Commenting ahead of the Government’s Future Partnership Paper on principles for enforcement and dispute resolution post-Brexit, Allie Renison, Head of Europe and Trade Policy at the Institute of Directors, said:
“While we accept it is the Government’s intention to end the direct jurisdiction of the CJEU as a consequence of leaving the EU, it is imperative that this be done in a measured and pragmatic way. The emphasis here should be on ending its direct effect, not trying to throw off the influence of the Court altogether.
“The UK and EU are likely to end up in a situation that marries established precedents with political flexibility. So while we welcome an outlining of options – looking at existing mechanisms in other free trade agreements – we hope that both sides remember we are facing an unprecedented set of circumstances with two deeply interwoven legal systems which will require compromise to reach a deal. And we would expect that any transitional period would continue to allow for the application of the CJEU or EFTA court’s jurisdiction.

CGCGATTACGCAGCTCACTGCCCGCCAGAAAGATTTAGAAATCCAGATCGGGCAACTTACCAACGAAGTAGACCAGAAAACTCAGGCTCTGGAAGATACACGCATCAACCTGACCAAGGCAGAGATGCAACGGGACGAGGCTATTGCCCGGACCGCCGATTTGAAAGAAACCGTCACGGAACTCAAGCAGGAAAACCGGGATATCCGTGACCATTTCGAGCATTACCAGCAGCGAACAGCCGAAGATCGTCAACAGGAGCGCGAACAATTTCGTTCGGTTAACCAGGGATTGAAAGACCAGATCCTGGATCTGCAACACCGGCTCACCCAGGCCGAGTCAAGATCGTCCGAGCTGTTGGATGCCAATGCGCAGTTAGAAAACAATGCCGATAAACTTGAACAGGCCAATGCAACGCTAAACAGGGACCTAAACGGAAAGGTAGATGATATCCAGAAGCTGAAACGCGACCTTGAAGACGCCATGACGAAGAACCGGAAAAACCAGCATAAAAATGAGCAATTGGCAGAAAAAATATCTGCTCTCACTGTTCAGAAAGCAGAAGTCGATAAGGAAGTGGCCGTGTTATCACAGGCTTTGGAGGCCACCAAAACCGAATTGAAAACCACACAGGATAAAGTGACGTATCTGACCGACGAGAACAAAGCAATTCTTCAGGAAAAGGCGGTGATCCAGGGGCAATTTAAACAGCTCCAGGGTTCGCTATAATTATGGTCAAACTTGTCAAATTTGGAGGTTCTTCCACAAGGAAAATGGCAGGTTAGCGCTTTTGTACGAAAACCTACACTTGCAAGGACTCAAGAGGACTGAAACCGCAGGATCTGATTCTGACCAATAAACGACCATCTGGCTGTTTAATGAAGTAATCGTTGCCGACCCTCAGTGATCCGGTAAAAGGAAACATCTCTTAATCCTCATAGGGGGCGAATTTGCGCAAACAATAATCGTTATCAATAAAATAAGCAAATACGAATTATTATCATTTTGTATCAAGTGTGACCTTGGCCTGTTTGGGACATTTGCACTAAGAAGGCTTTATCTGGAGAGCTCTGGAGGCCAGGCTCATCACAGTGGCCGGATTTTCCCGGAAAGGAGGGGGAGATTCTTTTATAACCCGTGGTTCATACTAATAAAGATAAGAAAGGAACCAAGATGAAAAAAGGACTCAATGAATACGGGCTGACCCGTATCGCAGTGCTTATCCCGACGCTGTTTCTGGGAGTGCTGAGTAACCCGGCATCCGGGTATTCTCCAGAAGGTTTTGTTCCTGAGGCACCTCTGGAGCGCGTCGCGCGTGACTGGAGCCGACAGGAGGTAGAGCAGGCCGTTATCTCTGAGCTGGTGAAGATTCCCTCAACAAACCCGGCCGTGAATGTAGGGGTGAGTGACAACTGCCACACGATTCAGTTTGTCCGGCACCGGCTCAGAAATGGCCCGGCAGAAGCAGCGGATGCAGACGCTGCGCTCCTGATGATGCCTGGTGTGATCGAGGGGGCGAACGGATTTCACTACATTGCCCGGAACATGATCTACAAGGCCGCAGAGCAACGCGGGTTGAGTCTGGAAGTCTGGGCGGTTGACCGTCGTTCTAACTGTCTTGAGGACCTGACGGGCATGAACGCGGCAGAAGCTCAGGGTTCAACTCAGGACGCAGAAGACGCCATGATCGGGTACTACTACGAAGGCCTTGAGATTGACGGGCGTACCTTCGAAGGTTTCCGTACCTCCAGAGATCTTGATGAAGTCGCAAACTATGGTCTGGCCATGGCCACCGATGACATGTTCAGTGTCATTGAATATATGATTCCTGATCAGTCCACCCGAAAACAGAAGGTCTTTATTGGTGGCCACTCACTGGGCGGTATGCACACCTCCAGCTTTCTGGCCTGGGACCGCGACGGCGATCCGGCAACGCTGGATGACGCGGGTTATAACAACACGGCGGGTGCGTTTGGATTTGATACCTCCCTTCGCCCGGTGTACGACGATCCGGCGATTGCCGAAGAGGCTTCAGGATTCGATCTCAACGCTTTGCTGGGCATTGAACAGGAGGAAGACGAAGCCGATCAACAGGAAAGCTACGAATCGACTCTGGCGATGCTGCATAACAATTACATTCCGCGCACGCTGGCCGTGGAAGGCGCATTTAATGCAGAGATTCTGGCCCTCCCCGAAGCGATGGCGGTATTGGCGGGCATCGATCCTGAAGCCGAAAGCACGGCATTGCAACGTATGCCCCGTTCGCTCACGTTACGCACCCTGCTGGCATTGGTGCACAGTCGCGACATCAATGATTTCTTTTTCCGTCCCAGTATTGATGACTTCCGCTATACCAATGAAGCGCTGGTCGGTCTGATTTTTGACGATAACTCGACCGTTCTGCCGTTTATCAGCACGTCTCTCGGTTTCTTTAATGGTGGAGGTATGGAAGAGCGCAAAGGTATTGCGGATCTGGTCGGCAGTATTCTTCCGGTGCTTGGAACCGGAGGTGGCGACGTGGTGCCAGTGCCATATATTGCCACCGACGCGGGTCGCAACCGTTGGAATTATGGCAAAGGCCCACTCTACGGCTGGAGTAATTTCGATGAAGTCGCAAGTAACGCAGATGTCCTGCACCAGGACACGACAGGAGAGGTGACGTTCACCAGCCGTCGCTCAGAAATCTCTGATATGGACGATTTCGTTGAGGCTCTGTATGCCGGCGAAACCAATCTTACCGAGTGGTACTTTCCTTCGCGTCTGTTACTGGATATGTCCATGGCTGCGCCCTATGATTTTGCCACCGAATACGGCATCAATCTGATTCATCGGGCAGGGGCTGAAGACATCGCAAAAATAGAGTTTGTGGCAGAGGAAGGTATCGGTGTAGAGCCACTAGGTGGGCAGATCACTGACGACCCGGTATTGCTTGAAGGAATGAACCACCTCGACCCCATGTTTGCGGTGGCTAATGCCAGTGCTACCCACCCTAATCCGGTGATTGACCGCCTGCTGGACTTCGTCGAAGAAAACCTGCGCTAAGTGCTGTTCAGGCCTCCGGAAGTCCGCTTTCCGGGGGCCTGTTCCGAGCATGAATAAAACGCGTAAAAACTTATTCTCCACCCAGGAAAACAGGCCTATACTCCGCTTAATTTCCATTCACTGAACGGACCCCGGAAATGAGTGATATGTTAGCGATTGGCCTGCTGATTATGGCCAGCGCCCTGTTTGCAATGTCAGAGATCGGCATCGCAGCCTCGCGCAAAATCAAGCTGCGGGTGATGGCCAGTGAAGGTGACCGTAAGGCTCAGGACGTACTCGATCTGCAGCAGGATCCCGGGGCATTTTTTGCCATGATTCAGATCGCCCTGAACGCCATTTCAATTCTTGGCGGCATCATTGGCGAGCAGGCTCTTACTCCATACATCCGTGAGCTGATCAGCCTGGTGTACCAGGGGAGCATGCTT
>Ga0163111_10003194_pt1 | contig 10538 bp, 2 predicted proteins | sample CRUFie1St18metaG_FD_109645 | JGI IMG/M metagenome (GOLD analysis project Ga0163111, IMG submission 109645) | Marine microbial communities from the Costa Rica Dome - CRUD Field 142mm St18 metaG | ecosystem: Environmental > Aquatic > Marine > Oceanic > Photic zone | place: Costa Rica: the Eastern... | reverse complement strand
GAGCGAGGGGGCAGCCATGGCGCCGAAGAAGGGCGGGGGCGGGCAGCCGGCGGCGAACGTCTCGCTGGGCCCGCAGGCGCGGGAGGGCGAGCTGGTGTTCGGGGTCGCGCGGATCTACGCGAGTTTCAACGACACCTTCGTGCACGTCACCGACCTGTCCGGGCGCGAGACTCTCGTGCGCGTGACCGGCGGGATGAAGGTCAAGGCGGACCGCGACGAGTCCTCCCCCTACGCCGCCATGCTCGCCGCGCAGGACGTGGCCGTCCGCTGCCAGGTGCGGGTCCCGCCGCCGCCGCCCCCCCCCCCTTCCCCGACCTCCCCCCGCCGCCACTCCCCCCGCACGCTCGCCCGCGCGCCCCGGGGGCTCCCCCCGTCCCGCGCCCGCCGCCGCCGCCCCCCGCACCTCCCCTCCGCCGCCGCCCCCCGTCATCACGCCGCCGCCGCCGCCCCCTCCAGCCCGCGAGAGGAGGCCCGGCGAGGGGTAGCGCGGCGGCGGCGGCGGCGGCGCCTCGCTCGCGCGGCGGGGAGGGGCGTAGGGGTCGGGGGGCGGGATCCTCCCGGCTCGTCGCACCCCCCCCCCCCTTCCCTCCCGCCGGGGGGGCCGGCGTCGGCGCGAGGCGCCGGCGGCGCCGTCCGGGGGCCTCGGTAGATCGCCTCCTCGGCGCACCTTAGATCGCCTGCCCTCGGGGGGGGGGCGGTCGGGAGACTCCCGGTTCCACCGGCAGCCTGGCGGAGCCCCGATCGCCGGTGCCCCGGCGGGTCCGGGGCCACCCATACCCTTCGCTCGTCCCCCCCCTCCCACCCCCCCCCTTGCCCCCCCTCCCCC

“While we have had our criticisms of the Court of Justice in the past, we also recognise that it affords both businesses and individuals an important right of direct legal redress in the application of EU law. Therefore, it is essential that our new partnership deal with the EU allows them similar direct rights in any disputes arising out of this agreement so that the CJEU is not simply replaced with dispute resolution between governments.”